Portuguese / Spanish / English

Middle East Near You

Lebanon: Inadequate government response to COVID-19 creates hunger risks, says HRW

A man searching for food in Lebanon on 11 November 2019 [IBRAHIM CHALHOUB/AFP/Getty Images]
A man searching for food in Lebanon on 11 November 2019 [IBRAHIM CHALHOUB/AFP/Getty Images]

A report from the Human Rights Watch (HRW) in Lebanon has blamed gaps in the country’s social protection system for leaving millions of residents at risk of hunger during the coronavirus-related lockdown.

The report says measures to combat the spread of the coronavirus, which have been in place since 15 March, have exacerbated the effect of the current economic and financial crisis on low-income families.

Senior researcher on poverty and inequality at HRW Lena Simet said: “The lockdown to slow the spread of COVID-19 has compounded the poverty and economic hardship rampant in Lebanon before the virus arrived.”

Adding that, “many people who had an income have lost it, and if the government does not step in, more than half the population may not be able to afford food and basic necessities.”

On 1 April, the cabinet announced plans to distribute 400,000 Lebanese Lira ($150), to the poorest families, but has offered limited details on the plan.

The government had a week earlier pledged approximately $28 million for nutrition and sanitary assistance, again, without details.

READ: UNICEF delivers supplies to Lebanon’s coronavirus response

Despite these pledges, HRW reported that, according to activists, no aid has materialised. Adding that the lack of a timely social assistance response has left the most vulnerable unable to afford basic necessities.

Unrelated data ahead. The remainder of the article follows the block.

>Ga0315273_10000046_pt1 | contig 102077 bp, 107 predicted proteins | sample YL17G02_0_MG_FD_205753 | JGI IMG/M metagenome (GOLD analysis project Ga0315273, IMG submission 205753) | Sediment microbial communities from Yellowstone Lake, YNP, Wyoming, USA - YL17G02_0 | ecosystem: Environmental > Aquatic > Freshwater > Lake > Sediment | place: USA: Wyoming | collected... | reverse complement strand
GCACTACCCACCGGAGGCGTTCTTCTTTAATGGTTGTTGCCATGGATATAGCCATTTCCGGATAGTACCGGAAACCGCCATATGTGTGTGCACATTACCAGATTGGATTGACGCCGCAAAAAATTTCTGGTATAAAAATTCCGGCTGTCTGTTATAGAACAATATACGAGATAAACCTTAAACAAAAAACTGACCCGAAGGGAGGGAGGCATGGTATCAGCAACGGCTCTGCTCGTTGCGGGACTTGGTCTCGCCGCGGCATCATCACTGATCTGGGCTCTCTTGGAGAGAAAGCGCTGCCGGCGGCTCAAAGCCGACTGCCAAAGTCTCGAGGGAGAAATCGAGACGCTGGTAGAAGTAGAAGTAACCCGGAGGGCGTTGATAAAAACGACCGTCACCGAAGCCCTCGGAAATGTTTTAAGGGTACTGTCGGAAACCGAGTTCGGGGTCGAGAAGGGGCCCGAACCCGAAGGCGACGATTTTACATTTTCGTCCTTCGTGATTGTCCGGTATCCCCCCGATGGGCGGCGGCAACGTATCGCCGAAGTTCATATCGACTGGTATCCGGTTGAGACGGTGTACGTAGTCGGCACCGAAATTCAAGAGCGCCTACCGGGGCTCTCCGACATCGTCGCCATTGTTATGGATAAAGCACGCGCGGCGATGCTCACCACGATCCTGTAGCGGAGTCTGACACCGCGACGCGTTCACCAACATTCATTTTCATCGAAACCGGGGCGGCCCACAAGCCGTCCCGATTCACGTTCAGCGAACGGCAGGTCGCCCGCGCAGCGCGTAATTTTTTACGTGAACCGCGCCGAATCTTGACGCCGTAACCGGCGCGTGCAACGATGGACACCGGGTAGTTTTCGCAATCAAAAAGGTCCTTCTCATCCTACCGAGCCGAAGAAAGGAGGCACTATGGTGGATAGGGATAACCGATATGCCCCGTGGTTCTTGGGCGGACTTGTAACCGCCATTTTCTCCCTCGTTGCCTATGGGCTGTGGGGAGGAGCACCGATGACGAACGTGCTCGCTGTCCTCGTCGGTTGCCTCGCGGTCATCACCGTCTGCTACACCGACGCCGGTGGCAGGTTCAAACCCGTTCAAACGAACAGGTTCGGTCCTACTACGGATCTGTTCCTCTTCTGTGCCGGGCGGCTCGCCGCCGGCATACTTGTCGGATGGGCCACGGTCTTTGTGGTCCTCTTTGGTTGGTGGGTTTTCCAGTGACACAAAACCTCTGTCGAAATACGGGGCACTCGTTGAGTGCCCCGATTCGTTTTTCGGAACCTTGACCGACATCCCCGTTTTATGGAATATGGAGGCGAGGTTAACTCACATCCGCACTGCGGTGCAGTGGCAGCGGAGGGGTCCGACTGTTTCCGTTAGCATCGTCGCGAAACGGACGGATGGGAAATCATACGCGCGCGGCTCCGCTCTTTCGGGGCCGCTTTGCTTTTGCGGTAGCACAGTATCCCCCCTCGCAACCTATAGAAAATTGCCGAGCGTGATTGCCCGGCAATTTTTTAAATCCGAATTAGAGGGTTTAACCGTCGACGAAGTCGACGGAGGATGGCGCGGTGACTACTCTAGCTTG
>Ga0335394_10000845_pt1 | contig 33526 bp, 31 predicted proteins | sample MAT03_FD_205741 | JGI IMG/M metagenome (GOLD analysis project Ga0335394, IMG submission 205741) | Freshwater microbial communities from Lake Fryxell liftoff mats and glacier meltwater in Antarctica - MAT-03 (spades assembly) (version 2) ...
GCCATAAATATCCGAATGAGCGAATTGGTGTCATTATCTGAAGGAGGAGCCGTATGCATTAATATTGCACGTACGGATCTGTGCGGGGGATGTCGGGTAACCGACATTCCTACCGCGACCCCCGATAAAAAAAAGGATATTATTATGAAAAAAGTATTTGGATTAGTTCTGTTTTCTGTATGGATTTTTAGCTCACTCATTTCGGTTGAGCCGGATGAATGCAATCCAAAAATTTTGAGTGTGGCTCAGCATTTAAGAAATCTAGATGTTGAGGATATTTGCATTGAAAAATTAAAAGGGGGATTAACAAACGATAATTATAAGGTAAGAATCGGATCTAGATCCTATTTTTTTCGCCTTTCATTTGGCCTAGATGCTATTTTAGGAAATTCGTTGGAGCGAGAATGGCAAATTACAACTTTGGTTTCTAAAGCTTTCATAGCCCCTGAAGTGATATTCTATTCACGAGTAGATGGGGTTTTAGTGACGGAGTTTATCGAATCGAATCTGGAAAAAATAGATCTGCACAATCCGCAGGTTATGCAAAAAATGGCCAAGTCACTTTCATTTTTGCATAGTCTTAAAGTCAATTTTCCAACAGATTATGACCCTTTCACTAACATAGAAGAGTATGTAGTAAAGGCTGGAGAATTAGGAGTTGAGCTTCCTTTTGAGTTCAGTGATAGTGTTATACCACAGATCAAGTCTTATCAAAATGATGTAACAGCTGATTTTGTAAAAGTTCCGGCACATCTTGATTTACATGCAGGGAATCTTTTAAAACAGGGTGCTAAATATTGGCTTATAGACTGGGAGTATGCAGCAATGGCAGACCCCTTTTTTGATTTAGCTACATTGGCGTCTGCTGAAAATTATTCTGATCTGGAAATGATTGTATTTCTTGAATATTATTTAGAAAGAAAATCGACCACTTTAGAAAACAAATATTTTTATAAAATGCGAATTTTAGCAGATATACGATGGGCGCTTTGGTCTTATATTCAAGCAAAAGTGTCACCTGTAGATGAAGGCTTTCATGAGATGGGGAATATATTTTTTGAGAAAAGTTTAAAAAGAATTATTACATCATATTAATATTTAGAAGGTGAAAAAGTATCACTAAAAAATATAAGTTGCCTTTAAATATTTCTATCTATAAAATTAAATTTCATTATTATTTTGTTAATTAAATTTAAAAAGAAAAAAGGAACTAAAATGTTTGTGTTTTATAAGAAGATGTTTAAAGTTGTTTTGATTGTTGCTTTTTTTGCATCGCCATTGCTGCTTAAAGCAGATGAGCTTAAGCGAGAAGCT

For many, in recent weeks, frustration has bubbled over. A taxi driver set his car on fire on 24 March when he received a fine from security forces for flouting the lockdown orders.

street vendor in Tripoli threw his produce on the streets after police personnel shuttered his business, and drivers of passenger vans blocked the north-south, Tripoli-Beirut highway, at least two times in mid-March, after the government barred them from operating.

READ: Lebanon’s airline defends decision to charge returnees for flights

In November 2019, before the onset of the coronavirus pandemic, the World Bank estimated that 45 per cent of Lebanon’s population lived below the poverty line, up from 33 per cent prior to September, with that figure set to rise to 50 per cent in 2020.

“Lebanon’s embattled population is on the edge… the government needs quickly to develop an assistance program that protects people’s rights and gives them access to the resources they need to survive this crisis,” Simet said.

Categories
CoronavirusHRWInternational OrganisationsLebanonMiddle EastNews
Show Comments
Show Comments